The Summer Of Broken Things
by Margaret Peterson Haddix
400 pages – ages 12+
Published by Simon & Schuster Books for Young Readers on April 10, 2018
Summary from Publisher: From New York Times bestselling author Margaret Peterson Haddix comes a haunting novel about friendship and what it really means to be a family in the face of lies and betrayal.
Fourteen-year-old Avery Armisted is athletic, rich, and pretty. Sixteen-year-old Kayla Butts is known as “butt-girl” at school. The two girls were friends as little kids, but that’s ancient history now. So it’s a huge surprise when Avery’s father offers to bring Kayla along on a summer trip to Spain. Avery is horrified that her father thinks he can choose her friends—and make her miss soccer camp. Kayla struggles just to imagine leaving the confines of her small town.
But in Spain, the two uncover a secret their families had hidden from both of them their entire lives. Maybe the girls can put aside their differences and work through it together. Or maybe the lies and betrayal will only push them—and their families—farther apart.
Margaret Peterson Haddix weaves together two completely separate lives in this engaging novel that explores what it really means to be a family—and what to do when it’s all falling apart.
What I Thought: I fell in love with Haddix’s writing when I read the 39 Clues series in grade school. I was thrilled to find her middle grade and YA action/adventure books so when I saw her name associated with this book, I was expecting a thrill-ride. What I got was quite different. The Summer of Broken Things is an achingly sad story that delves into real-life problems of today’s teens and their families in a way that leaves the story on your mind. The issues of divorce, fitting in, bullying, body image, awkwardness of growing up, are realistically portrayed as well as a family secret (that I won’t give away). Although the story has a sad tone to it, the reader has a sense of hope and redemption for the 2 main characters. At first I absolutely hated Avery but grew to understand her more and saw she isn’t as shallow as first thought. Kayla was more likable from the start and really “grew up” as a result of the journey the two girls went on. The story is told from the changing point of view of the two main characters. I think this really helps the reader connect and understand them better. The description of Spain is right on par with Haddix’s other works: she sets the scene as if you were there. It was also refreshing to read a YA book devoid of teen romance (and vampires), and utterly clean language. I often have authors tell me they use curse words to make their teen characters more believable – hog wash I say! Haddix hits the feeling of being a teen today through excellent wordsmithing. The book is well suited for a YA or an advanced MG reader.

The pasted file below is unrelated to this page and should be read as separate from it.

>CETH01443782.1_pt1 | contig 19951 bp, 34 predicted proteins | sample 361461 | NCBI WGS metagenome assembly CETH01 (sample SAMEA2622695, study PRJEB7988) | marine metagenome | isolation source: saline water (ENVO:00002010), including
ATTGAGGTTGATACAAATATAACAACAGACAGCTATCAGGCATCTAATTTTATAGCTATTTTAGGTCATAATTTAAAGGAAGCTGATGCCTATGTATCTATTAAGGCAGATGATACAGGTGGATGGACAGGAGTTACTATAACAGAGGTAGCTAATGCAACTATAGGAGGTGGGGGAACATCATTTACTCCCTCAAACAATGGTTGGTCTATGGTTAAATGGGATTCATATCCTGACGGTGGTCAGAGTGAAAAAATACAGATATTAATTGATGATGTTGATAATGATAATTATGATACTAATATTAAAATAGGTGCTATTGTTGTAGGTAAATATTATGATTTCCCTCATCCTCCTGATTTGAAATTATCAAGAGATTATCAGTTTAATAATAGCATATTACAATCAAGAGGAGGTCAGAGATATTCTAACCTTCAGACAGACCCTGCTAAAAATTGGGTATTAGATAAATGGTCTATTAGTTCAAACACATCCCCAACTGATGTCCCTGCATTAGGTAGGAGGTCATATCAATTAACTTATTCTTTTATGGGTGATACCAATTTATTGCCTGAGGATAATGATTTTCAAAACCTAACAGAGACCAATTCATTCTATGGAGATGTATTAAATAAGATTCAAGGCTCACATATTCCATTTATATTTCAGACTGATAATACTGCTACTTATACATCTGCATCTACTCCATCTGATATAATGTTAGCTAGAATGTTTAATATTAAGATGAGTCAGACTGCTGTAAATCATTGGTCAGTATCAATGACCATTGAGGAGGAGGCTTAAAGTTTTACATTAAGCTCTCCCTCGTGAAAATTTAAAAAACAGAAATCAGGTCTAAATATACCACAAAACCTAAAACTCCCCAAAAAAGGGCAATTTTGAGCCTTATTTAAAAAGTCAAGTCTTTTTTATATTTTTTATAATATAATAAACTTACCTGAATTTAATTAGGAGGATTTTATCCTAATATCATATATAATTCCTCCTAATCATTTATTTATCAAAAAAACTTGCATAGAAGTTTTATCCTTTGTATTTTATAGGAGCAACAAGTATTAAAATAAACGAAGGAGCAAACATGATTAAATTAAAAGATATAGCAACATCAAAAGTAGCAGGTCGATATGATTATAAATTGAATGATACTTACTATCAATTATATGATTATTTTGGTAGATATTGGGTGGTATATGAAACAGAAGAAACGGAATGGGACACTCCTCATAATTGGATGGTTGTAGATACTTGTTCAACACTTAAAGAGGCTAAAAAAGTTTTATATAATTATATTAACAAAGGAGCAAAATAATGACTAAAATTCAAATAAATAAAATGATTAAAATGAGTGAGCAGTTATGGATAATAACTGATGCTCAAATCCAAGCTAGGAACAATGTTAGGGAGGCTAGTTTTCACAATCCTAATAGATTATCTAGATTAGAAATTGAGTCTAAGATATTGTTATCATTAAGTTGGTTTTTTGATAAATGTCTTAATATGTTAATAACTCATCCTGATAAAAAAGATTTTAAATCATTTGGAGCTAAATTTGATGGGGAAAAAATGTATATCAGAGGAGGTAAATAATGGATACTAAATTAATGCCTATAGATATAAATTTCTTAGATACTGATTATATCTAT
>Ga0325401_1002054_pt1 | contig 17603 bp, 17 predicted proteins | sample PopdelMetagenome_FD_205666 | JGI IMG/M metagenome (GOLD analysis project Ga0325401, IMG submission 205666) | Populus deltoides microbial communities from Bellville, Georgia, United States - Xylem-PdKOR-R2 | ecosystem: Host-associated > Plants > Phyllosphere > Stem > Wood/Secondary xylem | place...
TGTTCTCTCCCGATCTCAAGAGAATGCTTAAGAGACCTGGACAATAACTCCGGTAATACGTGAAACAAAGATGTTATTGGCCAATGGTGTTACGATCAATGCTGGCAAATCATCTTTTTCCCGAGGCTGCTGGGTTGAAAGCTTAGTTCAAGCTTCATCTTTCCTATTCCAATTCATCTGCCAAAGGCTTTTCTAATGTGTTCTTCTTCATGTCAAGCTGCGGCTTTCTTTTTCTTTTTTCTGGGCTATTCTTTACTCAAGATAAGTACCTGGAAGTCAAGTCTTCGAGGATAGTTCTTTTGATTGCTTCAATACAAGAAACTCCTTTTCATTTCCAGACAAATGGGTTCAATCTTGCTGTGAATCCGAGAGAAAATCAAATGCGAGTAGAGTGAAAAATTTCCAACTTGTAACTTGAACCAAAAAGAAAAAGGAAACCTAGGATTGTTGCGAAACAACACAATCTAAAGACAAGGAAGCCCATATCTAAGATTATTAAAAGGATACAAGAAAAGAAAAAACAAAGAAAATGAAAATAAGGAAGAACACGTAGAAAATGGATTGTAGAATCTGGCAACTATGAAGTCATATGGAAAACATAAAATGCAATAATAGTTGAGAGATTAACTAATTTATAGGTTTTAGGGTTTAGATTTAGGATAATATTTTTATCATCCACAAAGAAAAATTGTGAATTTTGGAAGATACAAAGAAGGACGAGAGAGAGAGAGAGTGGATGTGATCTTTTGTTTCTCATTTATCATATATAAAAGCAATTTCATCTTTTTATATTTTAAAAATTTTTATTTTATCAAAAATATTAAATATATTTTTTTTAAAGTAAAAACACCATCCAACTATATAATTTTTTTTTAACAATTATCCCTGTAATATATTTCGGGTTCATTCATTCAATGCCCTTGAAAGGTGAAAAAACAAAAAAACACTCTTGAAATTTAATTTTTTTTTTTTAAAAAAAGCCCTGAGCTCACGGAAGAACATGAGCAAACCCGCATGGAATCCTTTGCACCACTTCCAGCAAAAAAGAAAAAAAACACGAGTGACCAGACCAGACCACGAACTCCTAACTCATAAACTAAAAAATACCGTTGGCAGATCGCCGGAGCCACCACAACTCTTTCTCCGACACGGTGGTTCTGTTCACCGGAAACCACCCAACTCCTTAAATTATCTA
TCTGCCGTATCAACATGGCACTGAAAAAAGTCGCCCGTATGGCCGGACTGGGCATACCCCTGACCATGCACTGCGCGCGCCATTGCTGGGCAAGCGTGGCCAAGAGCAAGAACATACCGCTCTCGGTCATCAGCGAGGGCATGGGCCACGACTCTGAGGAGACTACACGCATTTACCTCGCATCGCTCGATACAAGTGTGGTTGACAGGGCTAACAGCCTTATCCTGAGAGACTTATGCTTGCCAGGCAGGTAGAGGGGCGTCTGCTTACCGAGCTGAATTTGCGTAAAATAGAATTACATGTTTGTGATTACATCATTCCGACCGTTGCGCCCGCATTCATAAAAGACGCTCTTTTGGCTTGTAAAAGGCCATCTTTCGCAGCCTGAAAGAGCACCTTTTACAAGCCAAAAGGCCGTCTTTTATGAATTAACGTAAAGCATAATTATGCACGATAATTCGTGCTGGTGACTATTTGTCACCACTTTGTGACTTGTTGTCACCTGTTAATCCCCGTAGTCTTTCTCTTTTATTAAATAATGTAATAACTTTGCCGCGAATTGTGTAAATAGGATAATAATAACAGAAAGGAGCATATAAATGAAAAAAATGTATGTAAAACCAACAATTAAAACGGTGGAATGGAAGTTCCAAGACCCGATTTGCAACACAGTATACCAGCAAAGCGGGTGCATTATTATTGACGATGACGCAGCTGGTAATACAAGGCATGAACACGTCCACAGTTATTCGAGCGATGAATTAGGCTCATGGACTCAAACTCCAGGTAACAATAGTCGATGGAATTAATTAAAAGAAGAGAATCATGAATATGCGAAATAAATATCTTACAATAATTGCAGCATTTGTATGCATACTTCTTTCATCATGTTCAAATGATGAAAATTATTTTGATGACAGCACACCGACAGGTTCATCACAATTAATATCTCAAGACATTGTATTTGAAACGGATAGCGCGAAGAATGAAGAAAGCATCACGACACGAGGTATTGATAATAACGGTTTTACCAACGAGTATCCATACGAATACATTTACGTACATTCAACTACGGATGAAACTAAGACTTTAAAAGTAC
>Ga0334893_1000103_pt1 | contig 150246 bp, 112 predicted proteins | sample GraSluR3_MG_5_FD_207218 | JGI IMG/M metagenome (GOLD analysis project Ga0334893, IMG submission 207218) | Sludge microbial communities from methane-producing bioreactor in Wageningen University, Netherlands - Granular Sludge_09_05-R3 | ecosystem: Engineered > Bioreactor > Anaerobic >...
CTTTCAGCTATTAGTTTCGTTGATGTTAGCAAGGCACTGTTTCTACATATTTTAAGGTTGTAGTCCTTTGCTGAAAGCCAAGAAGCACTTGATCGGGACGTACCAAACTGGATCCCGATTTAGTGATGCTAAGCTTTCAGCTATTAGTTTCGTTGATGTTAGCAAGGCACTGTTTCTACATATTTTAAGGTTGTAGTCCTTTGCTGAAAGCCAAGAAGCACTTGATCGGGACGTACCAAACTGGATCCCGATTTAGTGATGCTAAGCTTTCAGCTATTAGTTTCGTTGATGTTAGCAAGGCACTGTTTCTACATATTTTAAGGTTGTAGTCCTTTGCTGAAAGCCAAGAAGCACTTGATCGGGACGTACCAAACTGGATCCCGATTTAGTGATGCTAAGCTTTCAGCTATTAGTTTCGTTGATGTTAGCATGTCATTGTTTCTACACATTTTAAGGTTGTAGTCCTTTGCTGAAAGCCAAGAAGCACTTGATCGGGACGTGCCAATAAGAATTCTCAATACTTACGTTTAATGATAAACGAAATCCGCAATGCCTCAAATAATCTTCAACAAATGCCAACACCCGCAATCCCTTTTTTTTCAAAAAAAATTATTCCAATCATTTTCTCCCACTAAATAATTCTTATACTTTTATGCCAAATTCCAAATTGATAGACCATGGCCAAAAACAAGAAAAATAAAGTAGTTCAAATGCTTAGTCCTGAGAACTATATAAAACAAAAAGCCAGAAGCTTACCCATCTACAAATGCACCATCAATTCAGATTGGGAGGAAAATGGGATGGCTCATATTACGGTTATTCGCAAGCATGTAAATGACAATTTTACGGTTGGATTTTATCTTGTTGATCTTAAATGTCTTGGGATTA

Four out of five book worms!
Categories: Age 12+